L’OFFICE: “This changed hands a couple of months ago and is really up-and-coming, I think. It has foreign chefs, [New York City’s Kevin O’Donnell and Michael Lombardi, who formerly worked at Mario Batali’s Del Posto]. The owner, Charles Compagnon, ran a few of the Costes restaurants, like Lily Wang, and was precise and market-based. It’s just this funky little storefront, really well-decorated, really interesting people and very much a product-driven French cuisine, using whatever is best on the market, with a completely new menu every day. The starter I had was almost a riff on a breakfast: a slow-cooked hen’s egg with braised pork belly and a tomato [jam] that was like the most luxurious ketchup you’ve ever eaten. There was roast chicken with chanterelle mushrooms and this really interesting pot-au-feu, sort of osso buco kind of thing, where they had replaced the pork with organic veal. Normally it’s a soft, soupy kind of dish and they had introduced crunchy vegetables into it, giving a little bit of a different feel. Easy, simple stuff slightly reinvented, very good value for money.”
L’Office: 3 Rue Richer, 75009 Paris. Tel.: +33-1-47-70-67-31.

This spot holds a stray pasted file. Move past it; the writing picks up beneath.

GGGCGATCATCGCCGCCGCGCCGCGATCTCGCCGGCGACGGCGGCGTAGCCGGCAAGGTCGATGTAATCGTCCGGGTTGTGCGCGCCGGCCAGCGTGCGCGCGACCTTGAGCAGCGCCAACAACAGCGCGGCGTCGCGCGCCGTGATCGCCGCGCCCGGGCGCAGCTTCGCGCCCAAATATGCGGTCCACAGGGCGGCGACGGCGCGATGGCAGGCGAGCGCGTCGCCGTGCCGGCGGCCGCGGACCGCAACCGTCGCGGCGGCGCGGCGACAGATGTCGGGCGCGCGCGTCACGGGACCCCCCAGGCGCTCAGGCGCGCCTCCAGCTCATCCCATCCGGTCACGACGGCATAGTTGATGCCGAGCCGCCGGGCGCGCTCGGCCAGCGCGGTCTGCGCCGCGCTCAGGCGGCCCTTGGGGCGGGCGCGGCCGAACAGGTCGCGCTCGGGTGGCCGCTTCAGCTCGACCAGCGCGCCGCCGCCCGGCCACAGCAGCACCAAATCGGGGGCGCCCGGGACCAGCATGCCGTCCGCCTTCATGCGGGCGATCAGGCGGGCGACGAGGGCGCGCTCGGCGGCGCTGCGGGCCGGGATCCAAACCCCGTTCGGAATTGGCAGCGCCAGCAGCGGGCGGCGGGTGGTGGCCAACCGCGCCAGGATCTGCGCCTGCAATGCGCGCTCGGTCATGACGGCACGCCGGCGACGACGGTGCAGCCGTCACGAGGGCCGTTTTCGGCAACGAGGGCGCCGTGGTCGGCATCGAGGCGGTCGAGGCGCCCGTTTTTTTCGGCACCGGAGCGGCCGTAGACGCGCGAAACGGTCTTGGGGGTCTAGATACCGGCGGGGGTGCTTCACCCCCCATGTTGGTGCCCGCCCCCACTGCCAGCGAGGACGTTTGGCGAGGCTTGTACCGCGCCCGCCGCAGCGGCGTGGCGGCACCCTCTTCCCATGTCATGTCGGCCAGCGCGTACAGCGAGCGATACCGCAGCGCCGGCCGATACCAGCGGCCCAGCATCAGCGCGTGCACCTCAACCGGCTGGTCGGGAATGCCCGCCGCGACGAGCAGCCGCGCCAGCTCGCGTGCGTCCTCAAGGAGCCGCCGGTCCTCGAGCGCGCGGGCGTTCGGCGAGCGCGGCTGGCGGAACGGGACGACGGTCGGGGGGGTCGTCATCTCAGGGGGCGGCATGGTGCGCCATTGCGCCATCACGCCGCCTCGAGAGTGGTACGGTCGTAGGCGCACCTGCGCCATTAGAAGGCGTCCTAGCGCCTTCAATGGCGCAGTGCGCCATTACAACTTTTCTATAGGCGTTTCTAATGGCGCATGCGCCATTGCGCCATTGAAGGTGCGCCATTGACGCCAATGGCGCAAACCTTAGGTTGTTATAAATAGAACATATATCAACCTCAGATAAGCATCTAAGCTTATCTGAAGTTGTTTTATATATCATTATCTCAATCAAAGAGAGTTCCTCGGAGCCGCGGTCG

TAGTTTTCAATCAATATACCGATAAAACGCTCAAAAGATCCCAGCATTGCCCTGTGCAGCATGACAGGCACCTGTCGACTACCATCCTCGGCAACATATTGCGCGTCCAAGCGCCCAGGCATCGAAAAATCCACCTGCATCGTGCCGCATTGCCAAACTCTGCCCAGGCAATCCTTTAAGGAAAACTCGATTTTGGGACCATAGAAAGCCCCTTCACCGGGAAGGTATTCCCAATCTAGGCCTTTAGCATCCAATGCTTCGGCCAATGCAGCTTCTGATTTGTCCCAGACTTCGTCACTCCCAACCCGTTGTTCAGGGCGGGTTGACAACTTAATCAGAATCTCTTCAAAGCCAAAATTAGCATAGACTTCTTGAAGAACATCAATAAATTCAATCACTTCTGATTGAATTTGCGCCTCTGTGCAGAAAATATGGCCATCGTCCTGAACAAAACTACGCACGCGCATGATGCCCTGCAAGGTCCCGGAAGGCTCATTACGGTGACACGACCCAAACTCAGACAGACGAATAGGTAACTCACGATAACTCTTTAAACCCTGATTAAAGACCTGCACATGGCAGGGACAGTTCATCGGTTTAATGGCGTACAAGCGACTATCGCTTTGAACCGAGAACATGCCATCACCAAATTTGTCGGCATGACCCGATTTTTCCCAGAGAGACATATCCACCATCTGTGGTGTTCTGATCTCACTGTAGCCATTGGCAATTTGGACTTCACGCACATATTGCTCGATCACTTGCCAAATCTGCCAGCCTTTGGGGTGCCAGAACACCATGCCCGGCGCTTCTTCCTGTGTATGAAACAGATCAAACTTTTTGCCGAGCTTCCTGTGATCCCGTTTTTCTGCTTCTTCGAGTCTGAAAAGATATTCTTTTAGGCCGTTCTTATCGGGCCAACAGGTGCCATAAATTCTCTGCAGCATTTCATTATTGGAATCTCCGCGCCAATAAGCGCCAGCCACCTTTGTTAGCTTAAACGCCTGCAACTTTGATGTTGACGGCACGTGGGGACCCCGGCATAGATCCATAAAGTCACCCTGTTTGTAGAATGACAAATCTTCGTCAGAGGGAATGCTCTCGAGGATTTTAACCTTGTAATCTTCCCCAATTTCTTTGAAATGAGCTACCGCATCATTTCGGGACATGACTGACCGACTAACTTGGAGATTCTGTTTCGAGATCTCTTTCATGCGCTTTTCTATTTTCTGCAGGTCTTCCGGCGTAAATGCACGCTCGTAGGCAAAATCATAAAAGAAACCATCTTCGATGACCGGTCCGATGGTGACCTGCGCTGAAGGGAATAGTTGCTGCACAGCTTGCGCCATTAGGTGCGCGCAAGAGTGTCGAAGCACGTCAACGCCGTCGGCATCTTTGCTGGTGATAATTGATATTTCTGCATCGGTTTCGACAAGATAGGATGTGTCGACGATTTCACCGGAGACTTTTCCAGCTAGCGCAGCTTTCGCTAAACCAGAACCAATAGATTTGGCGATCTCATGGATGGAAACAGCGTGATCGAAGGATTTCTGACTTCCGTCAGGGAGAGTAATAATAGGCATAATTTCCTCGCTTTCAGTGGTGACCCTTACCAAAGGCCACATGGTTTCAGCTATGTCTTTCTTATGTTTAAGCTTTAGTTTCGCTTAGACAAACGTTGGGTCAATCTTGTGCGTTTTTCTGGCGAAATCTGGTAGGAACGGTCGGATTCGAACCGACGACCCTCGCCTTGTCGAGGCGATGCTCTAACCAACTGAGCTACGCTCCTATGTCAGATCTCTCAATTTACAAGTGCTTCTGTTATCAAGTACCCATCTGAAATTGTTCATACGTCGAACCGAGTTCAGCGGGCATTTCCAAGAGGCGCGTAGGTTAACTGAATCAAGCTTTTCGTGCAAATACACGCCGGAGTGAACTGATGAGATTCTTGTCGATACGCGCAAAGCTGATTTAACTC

AKRAME: “A new table by French-Algerian chef Akrame Benallal. In terms of creativity, it’s probably the most interesting table I’ve tried this year in Paris. He’s completely self-taught and has worked with some of the biggest chefs in the world, which you can see in his technique. He worked at elBulli [in Spain] and Pierre Gagnaire. One of the dishes I had, when they announced it as a deconstructed chicken taco, I thought, Here we go again, I don’t think I’ll eat it. But, oh, it was fantastic. It was minced breast of chicken with some sort of coriander foam and a sprinkling of hyper-flavorful corn dust. If you tasted any one of those apart, it wouldn’t have done much. But you get all of that in a spoon and, you know, you have the impression you’ve attained the nirvana of taco-ness. It was absolutely delicious. He changes his menu every single day. It’s absolutely insane.”